said by bburley:

I am not sure if I want to mix MikroTik AP's with Ubiquiti CPE's. It may work but I am optimistic that I can get airMAX working on 2.4 GHz. I don't have a good reason to be optimistic, but it is better than being negative

And for me, it's been a no-brainer. Works fine. I don't have the option to run a polling protocol, but for just 802.11, there haven't been any major compatibility issues.

said by bburley:

Another problem with going MikroTik for AP's is the lack of easy sector shielding. I would prefer shielding as I am trying to get the best results in an area that is probably poor for 2.4 GHz.

You can hook any antenna up to your MT system. I'm using lots of UBNT antennas for backhaul and hooking them to MT routerboards (running DBii wireless cards).

said by bburley:

I was on the UBNT website and didn't even see the legacy (non-M) products listed.

I haven't checked the UBNT site, but I know Streakwave and most distributes are still selling the products. I just figure that it doesn't make sense to use them anymore since there's no real advantage that I can think of.

said by bburley:

For NanoBridge vs. NanoStation, the NBM2 has only 23dBm but with 18dBi gain, while the NSM2 has 28dBm with only 11dBi gain. Reading specs are one thing, but real world tests are the final verdict. You seem to be saying that the NBM2 is 3dB better at the tower side but you don't seem that happy about it.

My real world tests are that the Nanobridge barley adds any extra performance compared to the Nanostation. I made the mistake starting out that it was fine to set someone up with lower signal to the tower as long as their side of the link was good. That was fine until I started loading up the towers and the lower signals started accumulating and creating capactiy issues. I don't really see the point of the NB when it has such low output power and creates the asymmetric signals. If I needed the extra gain on the customer end, I'm going to want it on the tower side too. Now if you only have your tower running at 23 db tx power, then I guess it shouldn't make a difference.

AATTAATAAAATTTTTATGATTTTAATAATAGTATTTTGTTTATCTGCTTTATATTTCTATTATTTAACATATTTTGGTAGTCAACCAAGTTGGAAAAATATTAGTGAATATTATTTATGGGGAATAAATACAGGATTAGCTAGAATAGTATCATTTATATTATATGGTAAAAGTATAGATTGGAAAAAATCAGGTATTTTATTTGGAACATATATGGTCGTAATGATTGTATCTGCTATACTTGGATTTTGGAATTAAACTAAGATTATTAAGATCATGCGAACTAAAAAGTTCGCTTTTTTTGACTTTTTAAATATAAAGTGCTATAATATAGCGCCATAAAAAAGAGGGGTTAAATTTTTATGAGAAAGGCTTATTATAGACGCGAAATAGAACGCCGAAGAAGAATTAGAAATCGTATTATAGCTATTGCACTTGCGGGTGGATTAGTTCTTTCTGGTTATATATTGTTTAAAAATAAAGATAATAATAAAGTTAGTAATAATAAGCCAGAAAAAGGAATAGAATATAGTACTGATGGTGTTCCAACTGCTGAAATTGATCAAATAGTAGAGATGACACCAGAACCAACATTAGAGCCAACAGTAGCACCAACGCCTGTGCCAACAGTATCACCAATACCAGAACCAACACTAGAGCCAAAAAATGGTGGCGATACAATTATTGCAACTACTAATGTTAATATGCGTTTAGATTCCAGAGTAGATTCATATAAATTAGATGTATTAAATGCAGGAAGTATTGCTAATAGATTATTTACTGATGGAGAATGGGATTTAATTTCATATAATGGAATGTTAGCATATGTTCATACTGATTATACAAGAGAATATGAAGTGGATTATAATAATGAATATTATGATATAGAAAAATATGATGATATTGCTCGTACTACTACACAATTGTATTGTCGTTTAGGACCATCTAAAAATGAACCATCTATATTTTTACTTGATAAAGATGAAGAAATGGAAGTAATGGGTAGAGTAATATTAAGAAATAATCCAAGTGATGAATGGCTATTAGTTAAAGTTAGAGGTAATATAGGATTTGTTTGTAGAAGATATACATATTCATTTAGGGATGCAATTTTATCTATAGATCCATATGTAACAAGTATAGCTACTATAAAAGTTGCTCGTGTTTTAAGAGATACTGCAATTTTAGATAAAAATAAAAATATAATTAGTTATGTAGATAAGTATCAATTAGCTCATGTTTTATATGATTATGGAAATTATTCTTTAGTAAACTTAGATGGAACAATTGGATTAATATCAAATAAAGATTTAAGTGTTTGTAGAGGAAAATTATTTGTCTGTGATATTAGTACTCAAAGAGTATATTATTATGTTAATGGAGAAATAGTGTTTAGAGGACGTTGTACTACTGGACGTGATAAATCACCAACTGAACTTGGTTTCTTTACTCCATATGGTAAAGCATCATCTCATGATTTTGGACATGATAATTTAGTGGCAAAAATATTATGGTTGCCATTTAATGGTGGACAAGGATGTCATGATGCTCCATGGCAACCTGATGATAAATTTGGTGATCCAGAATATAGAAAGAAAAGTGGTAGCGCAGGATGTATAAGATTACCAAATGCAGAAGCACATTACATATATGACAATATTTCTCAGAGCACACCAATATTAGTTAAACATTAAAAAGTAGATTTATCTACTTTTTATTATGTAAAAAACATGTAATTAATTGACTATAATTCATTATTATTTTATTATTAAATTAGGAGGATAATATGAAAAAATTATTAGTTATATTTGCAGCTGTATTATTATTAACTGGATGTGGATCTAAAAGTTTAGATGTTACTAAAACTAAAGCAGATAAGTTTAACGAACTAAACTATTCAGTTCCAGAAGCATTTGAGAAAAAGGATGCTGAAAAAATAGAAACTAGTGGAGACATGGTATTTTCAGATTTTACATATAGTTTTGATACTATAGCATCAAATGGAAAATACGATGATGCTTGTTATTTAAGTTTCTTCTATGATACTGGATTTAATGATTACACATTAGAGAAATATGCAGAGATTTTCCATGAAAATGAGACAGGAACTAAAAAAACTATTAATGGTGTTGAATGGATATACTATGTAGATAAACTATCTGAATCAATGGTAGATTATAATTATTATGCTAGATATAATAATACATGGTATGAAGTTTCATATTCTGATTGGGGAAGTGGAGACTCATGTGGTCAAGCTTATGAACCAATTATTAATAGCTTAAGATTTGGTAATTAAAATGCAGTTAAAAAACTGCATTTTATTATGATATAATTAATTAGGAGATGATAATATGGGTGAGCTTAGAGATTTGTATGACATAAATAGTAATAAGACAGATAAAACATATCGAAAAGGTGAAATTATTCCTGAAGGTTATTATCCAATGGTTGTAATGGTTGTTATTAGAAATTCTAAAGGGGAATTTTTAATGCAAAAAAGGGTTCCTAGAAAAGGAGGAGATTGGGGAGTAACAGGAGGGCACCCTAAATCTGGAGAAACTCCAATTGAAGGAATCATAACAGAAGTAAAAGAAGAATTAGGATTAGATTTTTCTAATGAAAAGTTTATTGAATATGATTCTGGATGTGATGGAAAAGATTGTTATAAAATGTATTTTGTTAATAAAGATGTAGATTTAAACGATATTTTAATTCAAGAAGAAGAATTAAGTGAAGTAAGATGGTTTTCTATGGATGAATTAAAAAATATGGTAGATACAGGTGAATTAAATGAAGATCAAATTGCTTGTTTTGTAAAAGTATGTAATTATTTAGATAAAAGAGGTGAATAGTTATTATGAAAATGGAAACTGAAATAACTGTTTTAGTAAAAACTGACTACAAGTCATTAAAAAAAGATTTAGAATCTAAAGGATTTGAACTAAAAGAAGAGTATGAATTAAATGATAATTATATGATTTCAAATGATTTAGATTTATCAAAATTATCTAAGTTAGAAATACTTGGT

said by bburley:

It seems normal to me that it is harder for the tower to hear the CPE's buried in obstructions than for the CPE's to hear the tower with its high unobstructed antenna.

Well, technically the RF has to use the same path in both directions, so obstructions and path loss should be the same. There are obviously some situations that make things perform differently in each direction (reflections, noise, etc) but on a clear LOS link, I shouldn't have a 20 db difference in signal when I have the same TX power at both sides of the link.

said by bburley:

In an ideal world I would have two test towers, more money, and too many helpers to easily compare options, but I may have to settle for reading more comments

I hear you. I don't really have the extra money or time to be experimenting, but I'm going to force myself to do a couple tests and compare all MT vs all UBNT vs a mixed environment. The results will help me make the best long term investment into my network. I'll try to share what I find on here, assuming I remember this thread by then. lol

bburley

join:2010-04-30
Cold Lake, AB
Thanks for all the input. I will continue to think about it while I do the coverage plots this week.